SMA hosted a speaker session as a part of its SMA CENTCOM Speaker Series, featuring Mr. Behnam Ben Taleblu (Foundation for Defense of Democracies).
Mr. Taleblu’s presentation focused on the lapsing UN arms embargo on Iran. He stated that four primary groups are affected by the expiration of the arms embargo: 1) those who are interested in the Joint Comprehensive Plan of Action (JCPOA); 2) the US sanctions community; 3) those in the US military who are looking at Iran’s conventional and asymmetric capabilities; and 4) those employed by multilateral or international organizations, or by non-government organizations that do diplomacy with UN Security Council (UNSC) member nations. Mr. Taleblu also provided a brief history of US arms embargoes against Iran, beginning with that of 1979 (during the Islamic Revolution and the Iranian hostage crisis).
He then turned to the Iranian side of the equation, while focusing on the critical junctures of Iran’s arms industry. Iran’s foreign policy and security thinking have been impacted by its recognition that the delivery and sales of its technical equipment and spare parts could be held up by a third party under UN/US sanctions. Moreover, the Iran-Iraq War (1980-1988) has significantly influenced Iran’s arms industry. Mr. Taleblu explained that this war led to 1) the creation of a small domestic arms industry in Iran that grew over time; 2) an Iranian need for self-sufficiency; 3) an increased Iranian interest in the procurement of full systems, raw materials, and key technical equipment to feed into its domestic arms industry; and 4) a shift in Iranian focus towards deterring a sole superpower (the US) from invading the Islamic Republic by land and, consequently, a build-up of long-range strike capabilities both for deterrence and coercion. He added that deterrence by punishment made a significant impact on Iran during the Iran-Iraq War as well. The harsh lessons that Iran learned during this war caused Iran to develop a firm posture towards adversaries, according to Mr. Taleblu. This posture is one that implies that if a nation engages in a kinetic conflict with Iran, it will not be short and swift, and it will come at a great cost. Furthermore, select systems from Russia, China, and North Korea have all fed into Iran’s overall national security strategy as a result of previous uses of deterrence by punishment against Iran. Mr. Taleblu emphasized that Iran’s strategy will play a critical role with regards to this lapsing embargo, overall.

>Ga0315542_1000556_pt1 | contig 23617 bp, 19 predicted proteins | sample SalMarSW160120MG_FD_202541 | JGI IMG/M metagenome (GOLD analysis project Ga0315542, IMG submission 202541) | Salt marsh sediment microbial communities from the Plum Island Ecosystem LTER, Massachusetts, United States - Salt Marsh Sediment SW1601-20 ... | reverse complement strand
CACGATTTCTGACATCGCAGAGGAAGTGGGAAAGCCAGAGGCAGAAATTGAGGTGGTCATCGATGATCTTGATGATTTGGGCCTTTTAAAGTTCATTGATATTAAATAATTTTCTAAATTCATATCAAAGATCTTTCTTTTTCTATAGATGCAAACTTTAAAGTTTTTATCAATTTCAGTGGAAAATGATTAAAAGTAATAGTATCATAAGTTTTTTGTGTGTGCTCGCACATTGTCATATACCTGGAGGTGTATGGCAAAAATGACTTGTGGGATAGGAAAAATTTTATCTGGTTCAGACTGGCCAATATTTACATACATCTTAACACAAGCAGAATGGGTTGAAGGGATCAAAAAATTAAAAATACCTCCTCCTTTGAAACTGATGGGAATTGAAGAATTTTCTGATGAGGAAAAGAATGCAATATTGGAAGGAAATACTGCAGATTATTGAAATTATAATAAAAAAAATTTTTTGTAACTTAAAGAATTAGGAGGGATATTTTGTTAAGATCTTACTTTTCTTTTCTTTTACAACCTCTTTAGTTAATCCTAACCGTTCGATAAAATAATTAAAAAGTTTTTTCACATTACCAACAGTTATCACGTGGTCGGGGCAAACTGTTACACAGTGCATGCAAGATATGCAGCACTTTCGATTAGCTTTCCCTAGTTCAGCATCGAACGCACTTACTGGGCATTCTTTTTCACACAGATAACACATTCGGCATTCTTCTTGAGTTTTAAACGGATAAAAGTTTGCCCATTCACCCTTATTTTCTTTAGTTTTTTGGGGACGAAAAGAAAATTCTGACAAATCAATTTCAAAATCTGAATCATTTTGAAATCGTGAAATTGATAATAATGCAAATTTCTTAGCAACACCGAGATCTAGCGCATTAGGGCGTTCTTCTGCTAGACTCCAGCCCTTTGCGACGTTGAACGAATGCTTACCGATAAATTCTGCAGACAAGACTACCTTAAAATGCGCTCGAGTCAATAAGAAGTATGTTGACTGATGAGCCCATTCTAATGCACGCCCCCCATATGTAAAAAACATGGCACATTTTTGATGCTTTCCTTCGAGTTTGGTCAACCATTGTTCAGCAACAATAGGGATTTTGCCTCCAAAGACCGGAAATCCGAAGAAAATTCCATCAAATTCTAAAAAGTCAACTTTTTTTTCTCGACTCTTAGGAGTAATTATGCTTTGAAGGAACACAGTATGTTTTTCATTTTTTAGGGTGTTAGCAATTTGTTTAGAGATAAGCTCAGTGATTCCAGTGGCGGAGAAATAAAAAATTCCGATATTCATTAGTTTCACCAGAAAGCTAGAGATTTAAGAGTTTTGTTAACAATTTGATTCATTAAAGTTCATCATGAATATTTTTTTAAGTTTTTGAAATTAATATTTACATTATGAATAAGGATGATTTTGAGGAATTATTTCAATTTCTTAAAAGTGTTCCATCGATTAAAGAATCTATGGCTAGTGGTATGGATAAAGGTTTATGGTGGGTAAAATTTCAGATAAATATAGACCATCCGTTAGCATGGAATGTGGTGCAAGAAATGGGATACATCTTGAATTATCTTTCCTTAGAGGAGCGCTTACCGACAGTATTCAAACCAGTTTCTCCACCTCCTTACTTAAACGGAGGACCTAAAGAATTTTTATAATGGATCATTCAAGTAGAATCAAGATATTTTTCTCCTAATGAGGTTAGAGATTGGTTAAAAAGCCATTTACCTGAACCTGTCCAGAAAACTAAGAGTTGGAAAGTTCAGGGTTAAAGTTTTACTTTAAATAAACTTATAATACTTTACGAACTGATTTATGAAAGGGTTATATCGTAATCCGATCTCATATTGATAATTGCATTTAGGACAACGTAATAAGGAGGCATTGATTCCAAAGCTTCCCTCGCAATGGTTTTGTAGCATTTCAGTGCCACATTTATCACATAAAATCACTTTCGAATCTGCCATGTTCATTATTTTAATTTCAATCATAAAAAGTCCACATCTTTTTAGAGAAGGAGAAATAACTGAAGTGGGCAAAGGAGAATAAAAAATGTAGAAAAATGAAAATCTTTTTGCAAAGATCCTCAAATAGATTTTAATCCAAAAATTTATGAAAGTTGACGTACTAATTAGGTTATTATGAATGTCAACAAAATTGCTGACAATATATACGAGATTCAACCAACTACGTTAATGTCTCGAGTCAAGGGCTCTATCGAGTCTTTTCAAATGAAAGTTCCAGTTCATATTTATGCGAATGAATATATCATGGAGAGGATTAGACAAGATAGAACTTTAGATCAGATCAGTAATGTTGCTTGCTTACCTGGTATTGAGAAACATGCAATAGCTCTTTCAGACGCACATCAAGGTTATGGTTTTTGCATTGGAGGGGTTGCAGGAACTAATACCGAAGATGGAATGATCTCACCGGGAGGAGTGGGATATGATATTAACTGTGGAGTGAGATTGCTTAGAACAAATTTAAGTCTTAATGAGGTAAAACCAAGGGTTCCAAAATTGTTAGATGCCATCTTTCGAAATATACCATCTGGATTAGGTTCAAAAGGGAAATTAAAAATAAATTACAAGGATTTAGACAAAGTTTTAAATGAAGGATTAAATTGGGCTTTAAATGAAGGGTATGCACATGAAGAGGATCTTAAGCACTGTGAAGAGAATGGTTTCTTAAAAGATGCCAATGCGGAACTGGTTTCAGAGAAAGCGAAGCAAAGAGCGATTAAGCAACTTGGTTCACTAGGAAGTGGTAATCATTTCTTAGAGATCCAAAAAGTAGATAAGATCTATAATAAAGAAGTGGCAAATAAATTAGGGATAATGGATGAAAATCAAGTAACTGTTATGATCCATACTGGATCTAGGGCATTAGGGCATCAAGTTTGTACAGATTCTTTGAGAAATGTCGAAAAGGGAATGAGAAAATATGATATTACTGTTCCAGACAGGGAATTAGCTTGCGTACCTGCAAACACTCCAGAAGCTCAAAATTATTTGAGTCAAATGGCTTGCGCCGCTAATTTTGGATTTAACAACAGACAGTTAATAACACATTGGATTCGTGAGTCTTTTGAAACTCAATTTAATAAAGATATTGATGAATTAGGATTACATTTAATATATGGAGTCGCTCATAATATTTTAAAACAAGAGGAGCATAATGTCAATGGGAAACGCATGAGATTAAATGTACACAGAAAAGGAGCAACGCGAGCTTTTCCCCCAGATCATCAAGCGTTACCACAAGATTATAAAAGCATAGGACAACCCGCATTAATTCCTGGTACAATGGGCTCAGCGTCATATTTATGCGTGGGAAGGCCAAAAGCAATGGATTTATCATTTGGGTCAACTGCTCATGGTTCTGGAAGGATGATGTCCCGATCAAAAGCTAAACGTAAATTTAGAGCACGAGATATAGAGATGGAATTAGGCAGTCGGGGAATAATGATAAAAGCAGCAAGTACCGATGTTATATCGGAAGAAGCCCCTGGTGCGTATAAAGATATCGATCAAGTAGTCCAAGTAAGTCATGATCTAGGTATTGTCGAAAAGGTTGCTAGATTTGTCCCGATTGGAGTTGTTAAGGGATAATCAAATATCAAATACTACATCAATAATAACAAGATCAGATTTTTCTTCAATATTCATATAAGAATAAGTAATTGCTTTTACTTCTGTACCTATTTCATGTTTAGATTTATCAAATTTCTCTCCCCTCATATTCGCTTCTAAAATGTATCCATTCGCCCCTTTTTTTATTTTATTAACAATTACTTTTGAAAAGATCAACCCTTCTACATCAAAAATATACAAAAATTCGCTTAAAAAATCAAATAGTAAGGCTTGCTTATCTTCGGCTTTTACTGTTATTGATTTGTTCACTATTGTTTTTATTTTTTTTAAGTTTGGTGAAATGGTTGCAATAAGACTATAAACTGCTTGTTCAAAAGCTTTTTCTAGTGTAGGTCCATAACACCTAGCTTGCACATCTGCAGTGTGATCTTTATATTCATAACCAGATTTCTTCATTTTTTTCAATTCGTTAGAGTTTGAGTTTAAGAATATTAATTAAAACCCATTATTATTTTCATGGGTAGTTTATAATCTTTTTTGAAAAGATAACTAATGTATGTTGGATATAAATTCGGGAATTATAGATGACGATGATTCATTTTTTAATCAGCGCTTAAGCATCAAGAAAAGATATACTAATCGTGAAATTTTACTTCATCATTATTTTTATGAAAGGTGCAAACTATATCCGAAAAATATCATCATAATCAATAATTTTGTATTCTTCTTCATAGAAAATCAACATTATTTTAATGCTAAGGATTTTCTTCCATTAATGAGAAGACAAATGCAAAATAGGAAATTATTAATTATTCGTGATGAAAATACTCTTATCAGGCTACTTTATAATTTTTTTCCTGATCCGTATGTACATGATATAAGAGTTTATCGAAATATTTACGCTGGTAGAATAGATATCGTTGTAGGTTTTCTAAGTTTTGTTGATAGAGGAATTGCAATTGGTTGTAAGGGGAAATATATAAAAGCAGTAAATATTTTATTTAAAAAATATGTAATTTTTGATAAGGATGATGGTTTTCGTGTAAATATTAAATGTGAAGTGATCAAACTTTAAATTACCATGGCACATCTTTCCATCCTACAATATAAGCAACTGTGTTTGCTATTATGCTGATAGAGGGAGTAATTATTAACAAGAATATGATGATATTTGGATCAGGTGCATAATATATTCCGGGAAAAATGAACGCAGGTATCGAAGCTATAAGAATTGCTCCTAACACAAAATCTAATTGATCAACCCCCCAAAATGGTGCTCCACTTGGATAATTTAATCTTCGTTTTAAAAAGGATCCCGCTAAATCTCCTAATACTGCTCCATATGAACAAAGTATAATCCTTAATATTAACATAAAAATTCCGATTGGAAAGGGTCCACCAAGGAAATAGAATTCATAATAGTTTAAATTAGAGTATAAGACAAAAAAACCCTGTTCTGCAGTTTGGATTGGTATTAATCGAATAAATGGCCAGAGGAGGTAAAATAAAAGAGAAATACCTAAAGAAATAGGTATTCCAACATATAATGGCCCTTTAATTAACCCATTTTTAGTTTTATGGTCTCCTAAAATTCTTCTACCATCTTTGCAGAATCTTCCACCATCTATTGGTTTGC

Mr. Taleblu then discussed several options being discussed publicly as a result of the expiration of the arms embargo. These options included: 1) Adversaries that have revisionist tendencies towards the US could provide a deluge of conventional weaponry and transform this asymmetric challenge from Iran into a more conventional challenge; 2) The aforementioned adversaries may have issues with or hesitancy to immediately sell Iran every item that it desires due to potential payment and/or training issues, and therefore, Iran might engage in a selective modernization campaign; 3) Iran could procure technological components that have dual use applicability for retaining rather than reforming its existing technologies; and 4) A mix of options 1-3 could occur. To conclude, Mr. Taleblu stated that the US’s policy towards Iran has remained fairly consistent—it has applied pressure in order to coerce and deter Iran. Moreover, there are positive, hopeful actions occurring within the UNSC, according to Mr. Taleblu, and he advised that the UNSC makes a continued effort to think about what is likely on Iran’s arms shopping list, in addition to how to effectively limit Iran’s hybrid war capabilities.